|Year : 2016 | Volume
| Issue : 12 | Page : 944-946
Transient cortical blindness after intradiscal oxygen–ozone therapy
Agostino Salvatore Vaiano1, Cristiana Valente1, Giacomo De Benedetti2, Guido Caramello1
1 Struttura Complessa di Oculistica, Azienda Ospedaliera Santa Croce e Carle di Cuneo, Cuneo, Italy
2 Department of Ophthalmology, Hospital Quirón San Sebastián, Spain
|Date of Submission||25-Sep-2014|
|Date of Decision||26-Nov-2016|
|Date of Web Publication||23-Jan-2017|
26 Via Michele Coppino, 12100 Cuneo
Source of Support: None, Conflict of Interest: None
A 54-year-old caucasian male developed bilateral blindness during an oxygen–ozone injection for disc herniation. The visual loss (VL) was immediately followed by severe frontal headache, vomiting, and nausea. The patient underestimated the VL showing Anton's syndrome, with a complete visual recovery after 2-month follow-up. Magnetic resonance data were consistent with recent ischemic lesions in bilateral vascular territories of posterior cerebral arteries.
Keywords: Anosognosia, Anton's syndrome, cortical blindness, cryptogenic stroke, intradiscal oxygen–ozone therapy, patent foramen ovale
|How to cite this article:|
Vaiano AS, Valente C, De Benedetti G, Caramello G. Transient cortical blindness after intradiscal oxygen–ozone therapy. Indian J Ophthalmol 2016;64:944-6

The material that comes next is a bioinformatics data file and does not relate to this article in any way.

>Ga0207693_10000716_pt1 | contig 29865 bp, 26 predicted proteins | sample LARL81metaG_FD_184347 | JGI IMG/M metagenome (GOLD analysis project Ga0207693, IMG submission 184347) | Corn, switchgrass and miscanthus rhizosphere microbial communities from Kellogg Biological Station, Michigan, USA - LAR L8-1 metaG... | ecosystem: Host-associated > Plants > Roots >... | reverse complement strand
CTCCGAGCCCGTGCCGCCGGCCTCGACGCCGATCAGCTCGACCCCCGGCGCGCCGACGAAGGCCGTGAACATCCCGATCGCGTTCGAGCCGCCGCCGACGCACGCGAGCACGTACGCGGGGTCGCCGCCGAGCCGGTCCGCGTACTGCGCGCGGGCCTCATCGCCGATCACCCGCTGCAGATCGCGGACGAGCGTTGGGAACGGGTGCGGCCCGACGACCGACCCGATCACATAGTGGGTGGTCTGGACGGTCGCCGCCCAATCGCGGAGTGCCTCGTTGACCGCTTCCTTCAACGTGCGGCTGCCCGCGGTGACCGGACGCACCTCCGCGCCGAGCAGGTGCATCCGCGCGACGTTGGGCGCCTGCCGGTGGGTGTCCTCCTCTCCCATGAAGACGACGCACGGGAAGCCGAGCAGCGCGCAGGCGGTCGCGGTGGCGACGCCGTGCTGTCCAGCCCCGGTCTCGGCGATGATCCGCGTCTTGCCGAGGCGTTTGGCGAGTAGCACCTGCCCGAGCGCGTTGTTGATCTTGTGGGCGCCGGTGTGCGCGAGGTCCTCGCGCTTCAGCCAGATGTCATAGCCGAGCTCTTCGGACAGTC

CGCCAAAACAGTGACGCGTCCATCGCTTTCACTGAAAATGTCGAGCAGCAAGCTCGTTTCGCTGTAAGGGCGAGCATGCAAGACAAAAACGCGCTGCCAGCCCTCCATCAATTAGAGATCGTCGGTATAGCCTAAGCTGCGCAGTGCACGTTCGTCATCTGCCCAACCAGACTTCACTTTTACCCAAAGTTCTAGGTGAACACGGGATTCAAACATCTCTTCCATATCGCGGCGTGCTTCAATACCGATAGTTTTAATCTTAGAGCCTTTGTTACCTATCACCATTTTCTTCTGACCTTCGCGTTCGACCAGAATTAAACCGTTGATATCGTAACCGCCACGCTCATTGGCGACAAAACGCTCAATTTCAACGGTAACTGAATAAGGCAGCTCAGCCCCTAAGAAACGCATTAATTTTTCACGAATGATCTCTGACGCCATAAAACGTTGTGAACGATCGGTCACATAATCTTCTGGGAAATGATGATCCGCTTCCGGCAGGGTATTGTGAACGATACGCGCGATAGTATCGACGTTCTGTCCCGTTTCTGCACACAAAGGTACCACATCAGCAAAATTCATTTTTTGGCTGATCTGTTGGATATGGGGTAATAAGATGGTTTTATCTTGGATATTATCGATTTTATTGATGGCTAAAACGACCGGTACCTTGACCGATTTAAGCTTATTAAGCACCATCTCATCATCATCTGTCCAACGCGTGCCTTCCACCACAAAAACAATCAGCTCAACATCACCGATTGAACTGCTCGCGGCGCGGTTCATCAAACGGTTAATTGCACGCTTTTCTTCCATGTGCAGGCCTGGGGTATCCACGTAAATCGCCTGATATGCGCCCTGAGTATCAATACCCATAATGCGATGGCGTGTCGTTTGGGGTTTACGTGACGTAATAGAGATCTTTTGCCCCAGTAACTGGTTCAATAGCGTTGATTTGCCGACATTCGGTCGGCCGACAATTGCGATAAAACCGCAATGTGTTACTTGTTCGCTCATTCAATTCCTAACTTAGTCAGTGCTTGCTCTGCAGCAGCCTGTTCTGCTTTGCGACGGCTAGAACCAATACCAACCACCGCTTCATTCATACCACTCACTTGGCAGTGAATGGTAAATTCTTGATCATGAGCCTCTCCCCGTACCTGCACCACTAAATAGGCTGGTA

|How to cite this URL:|
Vaiano AS, Valente C, De Benedetti G, Caramello G. Transient cortical blindness after intradiscal oxygen–ozone therapy. Indian J Ophthalmol [serial online] 2016 [cited 2020 May 30];64:944-6. Available from: http://www.ijo.in/text.asp?2016/64/12/944/198858
Cortical blindness (CB)–a subset of cerebral blindness–is a neurological syndrome characterized by bilateral visual loss (VL) in the context of normal pupillary function, extraocular eye movements, and fundoscopy results. This syndrome is often associated with ischemia of the visual cortex, head trauma, migraines, hypertensive encephalopathy, and many other lesions of the visual cortex. It is often caused by dysfunction or destruction of both occipital lobes. If no structural abnormality is identified, the prognosis is usually favorable. If the lesion extends beyond the striate cortex into the visual association area, patients with CB may exhibit anosognosia (also known as Anton's syndrome, in which the patient may deny blindness). Anosognosia is often associated with concomitant dysfunction of the parietal lobe, more often on the right side than on the left.